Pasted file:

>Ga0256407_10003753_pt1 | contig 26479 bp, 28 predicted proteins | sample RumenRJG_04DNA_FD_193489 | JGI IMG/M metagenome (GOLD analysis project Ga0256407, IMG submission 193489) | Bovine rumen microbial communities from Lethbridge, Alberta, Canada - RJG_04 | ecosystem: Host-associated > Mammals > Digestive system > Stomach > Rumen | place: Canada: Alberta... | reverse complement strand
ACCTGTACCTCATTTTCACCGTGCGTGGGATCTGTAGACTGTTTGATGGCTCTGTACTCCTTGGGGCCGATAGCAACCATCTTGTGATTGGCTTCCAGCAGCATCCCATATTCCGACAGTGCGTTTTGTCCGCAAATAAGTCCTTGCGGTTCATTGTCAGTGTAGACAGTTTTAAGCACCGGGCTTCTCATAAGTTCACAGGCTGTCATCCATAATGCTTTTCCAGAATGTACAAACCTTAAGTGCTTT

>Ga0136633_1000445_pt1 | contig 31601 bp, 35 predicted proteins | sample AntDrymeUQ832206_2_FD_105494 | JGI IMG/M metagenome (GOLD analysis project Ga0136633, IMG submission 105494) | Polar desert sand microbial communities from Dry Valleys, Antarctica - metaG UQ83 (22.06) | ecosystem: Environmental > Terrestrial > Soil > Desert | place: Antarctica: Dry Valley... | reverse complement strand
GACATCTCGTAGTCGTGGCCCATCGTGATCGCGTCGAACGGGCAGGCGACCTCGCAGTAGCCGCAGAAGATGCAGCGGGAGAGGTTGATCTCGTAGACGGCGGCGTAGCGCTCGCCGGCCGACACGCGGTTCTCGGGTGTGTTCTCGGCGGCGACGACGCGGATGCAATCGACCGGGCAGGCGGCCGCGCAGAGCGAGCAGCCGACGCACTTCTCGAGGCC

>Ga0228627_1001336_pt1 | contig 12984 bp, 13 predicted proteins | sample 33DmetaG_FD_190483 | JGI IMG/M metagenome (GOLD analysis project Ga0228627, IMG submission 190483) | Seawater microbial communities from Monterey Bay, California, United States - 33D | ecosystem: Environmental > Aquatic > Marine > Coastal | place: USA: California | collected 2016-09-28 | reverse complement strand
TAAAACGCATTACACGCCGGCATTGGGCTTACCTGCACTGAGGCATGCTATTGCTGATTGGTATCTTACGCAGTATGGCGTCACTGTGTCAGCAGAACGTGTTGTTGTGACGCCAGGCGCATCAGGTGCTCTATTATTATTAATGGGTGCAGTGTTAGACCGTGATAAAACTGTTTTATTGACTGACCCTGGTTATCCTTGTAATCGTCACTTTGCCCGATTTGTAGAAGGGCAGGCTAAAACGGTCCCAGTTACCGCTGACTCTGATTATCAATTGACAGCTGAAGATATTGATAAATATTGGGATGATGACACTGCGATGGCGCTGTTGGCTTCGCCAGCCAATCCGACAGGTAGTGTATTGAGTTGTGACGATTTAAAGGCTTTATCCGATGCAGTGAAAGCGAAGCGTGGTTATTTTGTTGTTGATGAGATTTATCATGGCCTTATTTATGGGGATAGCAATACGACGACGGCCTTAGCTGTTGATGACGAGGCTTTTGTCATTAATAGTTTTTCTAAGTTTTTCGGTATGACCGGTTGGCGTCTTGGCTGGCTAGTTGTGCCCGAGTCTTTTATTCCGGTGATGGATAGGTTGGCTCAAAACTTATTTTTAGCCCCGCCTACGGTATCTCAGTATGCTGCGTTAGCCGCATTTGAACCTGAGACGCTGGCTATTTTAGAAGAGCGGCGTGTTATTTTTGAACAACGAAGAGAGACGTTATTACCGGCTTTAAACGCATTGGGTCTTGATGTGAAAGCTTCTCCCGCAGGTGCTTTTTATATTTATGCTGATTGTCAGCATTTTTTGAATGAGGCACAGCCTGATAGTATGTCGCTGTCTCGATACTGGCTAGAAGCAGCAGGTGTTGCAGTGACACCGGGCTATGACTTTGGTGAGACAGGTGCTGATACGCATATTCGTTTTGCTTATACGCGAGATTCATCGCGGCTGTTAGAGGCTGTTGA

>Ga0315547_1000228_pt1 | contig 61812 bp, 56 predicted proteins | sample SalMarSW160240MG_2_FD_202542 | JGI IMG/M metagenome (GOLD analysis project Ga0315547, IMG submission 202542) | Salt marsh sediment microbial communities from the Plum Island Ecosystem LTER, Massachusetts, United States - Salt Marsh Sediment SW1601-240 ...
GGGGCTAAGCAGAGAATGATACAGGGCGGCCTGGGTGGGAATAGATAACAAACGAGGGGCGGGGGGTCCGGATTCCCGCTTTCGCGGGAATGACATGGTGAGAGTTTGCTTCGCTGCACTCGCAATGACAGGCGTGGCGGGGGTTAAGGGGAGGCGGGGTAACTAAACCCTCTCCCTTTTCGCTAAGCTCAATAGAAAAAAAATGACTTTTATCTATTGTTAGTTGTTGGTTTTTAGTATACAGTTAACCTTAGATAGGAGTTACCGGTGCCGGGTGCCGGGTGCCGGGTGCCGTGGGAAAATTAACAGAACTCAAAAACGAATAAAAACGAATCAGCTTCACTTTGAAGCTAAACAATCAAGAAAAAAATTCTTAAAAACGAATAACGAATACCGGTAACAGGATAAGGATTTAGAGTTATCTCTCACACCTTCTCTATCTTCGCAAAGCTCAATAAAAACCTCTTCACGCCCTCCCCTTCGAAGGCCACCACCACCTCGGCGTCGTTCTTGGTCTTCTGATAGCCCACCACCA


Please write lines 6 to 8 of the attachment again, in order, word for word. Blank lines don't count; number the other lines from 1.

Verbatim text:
TAAAACGCATTACACGCCGGCATTGGGCTTACCTGCACTGAGGCATGCTATTGCTGATTGGTATCTTACGCAGTATGGCGTCACTGTGTCAGCAGAACGTGTTGTTGTGACGCCAGGCGCATCAGGTGCTCTATTATTATTAATGGGTGCAGTGTTAGACCGTGATAAAACTGTTTTATTGACTGACCCTGGTTATCCTTGTAATCGTCACTTTGCCCGATTTGTAGAAGGGCAGGCTAAAACGGTCCCAGTTACCGCTGACTCTGATTATCAATTGACAGCTGAAGATATTGATAAATATTGGGATGATGACACTGCGATGGCGCTGTTGGCTTCGCCAGCCAATCCGACAGGTAGTGTATTGAGTTGTGACGATTTAAAGGCTTTATCCGATGCAGTGAAAGCGAAGCGTGGTTATTTTGTTGTTGATGAGATTTATCATGGCCTTATTTATGGGGATAGCAATACGACGACGGCCTTAGCTGTTGATGACGAGGCTTTTGTCATTAATAGTTTTTCTAAGTTTTTCGGTATGACCGGTTGGCGTCTTGGCTGGCTAGTTGTGCCCGAGTCTTTTATTCCGGTGATGGATAGGTTGGCTCAAAACTTATTTTTAGCCCCGCCTACGGTATCTCAGTATGCTGCGTTAGCCGCATTTGAACCTGAGACGCTGGCTATTTTAGAAGAGCGGCGTGTTATTTTTGAACAACGAAGAGAGACGTTATTACCGGCTTTAAACGCATTGGGTCTTGATGTGAAAGCTTCTCCCGCAGGTGCTTTTTATATTTATGCTGATTGTCAGCATTTTTTGAATGAGGCACAGCCTGATAGTATGTCGCTGTCTCGATACTGGCTAGAAGCAGCAGGTGTTGCAGTGACACCGGGCTATGACTTTGGTGAGACAGGTGCTGATACGCATATTCGTTTTGCTTATACGCGAGATTCATCGCGGCTGTTAGAGGCTGTTGA

>Ga0315547_1000228_pt1 | contig 61812 bp, 56 predicted proteins | sample SalMarSW160240MG_2_FD_202542 | JGI IMG/M metagenome (GOLD analysis project Ga0315547, IMG submission 202542) | Salt marsh sediment microbial communities from the Plum Island Ecosystem LTER, Massachusetts, United States - Salt Marsh Sediment SW1601-240 ...
GGGGCTAAGCAGAGAATGATACAGGGCGGCCTGGGTGGGAATAGATAACAAACGAGGGGCGGGGGGTCCGGATTCCCGCTTTCGCGGGAATGACATGGTGAGAGTTTGCTTCGCTGCACTCGCAATGACAGGCGTGGCGGGGGTTAAGGGGAGGCGGGGTAACTAAACCCTCTCCCTTTTCGCTAAGCTCAATAGAAAAAAAATGACTTTTATCTATTGTTAGTTGTTGGTTTTTAGTATACAGTTAACCTTAGATAGGAGTTACCGGTGCCGGGTGCCGGGTGCCGGGTGCCGTGGGAAAATTAACAGAACTCAAAAACGAATAAAAACGAATCAGCTTCACTTTGAAGCTAAACAATCAAGAAAAAAATTCTTAAAAACGAATAACGAATACCGGTAACAGGATAAGGATTTAGAGTTATCTCTCACACCTTCTCTATCTTCGCAAAGCTCAATAAAAACCTCTTCACGCCCTCCCCTTCGAAGGCCACCACCACCTCGGCGTCGTTCTTGGTCTTCTGATAGCCCACCACCA